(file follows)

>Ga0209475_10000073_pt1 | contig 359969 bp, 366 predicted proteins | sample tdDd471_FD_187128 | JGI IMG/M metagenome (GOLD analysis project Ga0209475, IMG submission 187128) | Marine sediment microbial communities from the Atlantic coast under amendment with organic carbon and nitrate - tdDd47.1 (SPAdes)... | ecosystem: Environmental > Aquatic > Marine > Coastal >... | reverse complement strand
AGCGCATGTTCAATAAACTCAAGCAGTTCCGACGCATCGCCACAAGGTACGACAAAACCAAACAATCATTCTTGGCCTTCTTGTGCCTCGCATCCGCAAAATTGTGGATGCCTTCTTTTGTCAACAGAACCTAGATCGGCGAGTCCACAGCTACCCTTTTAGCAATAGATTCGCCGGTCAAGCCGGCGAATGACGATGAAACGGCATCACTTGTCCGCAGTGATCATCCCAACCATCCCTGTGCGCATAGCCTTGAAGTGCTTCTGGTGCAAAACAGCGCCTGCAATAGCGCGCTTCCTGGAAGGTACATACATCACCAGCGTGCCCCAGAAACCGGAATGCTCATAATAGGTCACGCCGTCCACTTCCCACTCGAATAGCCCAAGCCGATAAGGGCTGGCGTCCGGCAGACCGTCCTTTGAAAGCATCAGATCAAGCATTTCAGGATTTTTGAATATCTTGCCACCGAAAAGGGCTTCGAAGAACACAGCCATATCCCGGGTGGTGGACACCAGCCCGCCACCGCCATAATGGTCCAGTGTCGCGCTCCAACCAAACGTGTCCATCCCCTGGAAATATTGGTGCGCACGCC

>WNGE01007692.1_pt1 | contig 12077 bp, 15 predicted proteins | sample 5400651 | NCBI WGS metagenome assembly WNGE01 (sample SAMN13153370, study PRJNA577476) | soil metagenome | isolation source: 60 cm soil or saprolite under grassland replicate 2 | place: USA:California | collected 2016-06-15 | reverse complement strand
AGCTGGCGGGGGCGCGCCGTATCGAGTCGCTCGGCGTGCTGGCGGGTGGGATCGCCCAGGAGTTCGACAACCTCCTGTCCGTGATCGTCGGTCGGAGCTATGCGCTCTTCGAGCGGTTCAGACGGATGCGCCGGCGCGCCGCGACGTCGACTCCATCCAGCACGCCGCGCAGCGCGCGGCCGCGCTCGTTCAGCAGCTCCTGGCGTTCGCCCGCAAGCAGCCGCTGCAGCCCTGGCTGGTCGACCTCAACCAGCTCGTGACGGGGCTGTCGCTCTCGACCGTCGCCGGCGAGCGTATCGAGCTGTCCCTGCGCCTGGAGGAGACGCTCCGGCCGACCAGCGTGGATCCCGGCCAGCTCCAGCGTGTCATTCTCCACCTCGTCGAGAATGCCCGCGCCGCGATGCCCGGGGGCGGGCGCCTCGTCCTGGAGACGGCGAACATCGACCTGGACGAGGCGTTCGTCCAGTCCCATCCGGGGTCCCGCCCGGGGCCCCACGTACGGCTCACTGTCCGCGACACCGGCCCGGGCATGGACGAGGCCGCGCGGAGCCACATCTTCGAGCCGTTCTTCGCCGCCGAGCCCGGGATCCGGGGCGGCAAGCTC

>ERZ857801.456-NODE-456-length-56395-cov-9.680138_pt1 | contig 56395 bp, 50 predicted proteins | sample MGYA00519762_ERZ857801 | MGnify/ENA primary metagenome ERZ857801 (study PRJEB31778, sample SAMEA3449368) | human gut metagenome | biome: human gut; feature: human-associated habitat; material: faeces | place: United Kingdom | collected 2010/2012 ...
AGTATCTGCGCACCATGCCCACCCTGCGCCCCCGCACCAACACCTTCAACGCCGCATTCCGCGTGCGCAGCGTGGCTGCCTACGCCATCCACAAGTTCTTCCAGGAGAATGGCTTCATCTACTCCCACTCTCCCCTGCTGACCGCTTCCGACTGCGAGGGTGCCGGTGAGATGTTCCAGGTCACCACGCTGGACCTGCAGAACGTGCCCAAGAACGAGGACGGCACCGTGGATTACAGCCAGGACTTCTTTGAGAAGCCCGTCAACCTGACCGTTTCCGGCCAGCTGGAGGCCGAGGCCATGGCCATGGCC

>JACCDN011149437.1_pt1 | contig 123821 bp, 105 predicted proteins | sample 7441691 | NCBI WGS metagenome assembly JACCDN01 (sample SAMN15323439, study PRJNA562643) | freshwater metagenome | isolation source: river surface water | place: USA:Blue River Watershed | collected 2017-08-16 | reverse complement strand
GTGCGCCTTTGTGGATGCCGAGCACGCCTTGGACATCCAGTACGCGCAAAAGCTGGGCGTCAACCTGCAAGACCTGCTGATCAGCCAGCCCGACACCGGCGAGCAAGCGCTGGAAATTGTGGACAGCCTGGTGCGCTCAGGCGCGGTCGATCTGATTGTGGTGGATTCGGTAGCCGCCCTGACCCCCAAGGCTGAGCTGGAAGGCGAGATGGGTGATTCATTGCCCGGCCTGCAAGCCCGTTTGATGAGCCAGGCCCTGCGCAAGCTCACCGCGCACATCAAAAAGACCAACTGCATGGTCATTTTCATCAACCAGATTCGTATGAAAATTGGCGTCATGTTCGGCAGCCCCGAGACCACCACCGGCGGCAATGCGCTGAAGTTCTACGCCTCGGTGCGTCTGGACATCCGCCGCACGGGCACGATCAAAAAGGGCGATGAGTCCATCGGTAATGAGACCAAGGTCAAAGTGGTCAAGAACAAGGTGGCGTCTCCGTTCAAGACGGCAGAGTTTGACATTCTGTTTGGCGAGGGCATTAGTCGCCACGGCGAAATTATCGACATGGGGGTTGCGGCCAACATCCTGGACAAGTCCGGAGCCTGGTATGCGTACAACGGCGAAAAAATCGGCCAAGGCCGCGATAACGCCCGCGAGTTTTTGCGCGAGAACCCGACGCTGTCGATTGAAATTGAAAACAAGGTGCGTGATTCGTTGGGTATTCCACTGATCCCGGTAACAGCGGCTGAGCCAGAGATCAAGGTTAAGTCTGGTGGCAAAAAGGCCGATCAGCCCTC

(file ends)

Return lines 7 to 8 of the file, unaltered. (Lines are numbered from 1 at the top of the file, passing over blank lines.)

>JACCDN011149437.1_pt1 | contig 123821 bp, 105 predicted proteins | sample 7441691 | NCBI WGS metagenome assembly JACCDN01 (sample SAMN15323439, study PRJNA562643) | freshwater metagenome | isolation source: river surface water | place: USA:Blue River Watershed | collected 2017-08-16 | reverse complement strand
GTGCGCCTTTGTGGATGCCGAGCACGCCTTGGACATCCAGTACGCGCAAAAGCTGGGCGTCAACCTGCAAGACCTGCTGATCAGCCAGCCCGACACCGGCGAGCAAGCGCTGGAAATTGTGGACAGCCTGGTGCGCTCAGGCGCGGTCGATCTGATTGTGGTGGATTCGGTAGCCGCCCTGACCCCCAAGGCTGAGCTGGAAGGCGAGATGGGTGATTCATTGCCCGGCCTGCAAGCCCGTTTGATGAGCCAGGCCCTGCGCAAGCTCACCGCGCACATCAAAAAGACCAACTGCATGGTCATTTTCATCAACCAGATTCGTATGAAAATTGGCGTCATGTTCGGCAGCCCCGAGACCACCACCGGCGGCAATGCGCTGAAGTTCTACGCCTCGGTGCGTCTGGACATCCGCCGCACGGGCACGATCAAAAAGGGCGATGAGTCCATCGGTAATGAGACCAAGGTCAAAGTGGTCAAGAACAAGGTGGCGTCTCCGTTCAAGACGGCAGAGTTTGACATTCTGTTTGGCGAGGGCATTAGTCGCCACGGCGAAATTATCGACATGGGGGTTGCGGCCAACATCCTGGACAAGTCCGGAGCCTGGTATGCGTACAACGGCGAAAAAATCGGCCAAGGCCGCGATAACGCCCGCGAGTTTTTGCGCGAGAACCCGACGCTGTCGATTGAAATTGAAAACAAGGTGCGTGATTCGTTGGGTATTCCACTGATCCCGGTAACAGCGGCTGAGCCAGAGATCAAGGTTAAGTCTGGTGGCAAAAAGGCCGATCAGCCCTC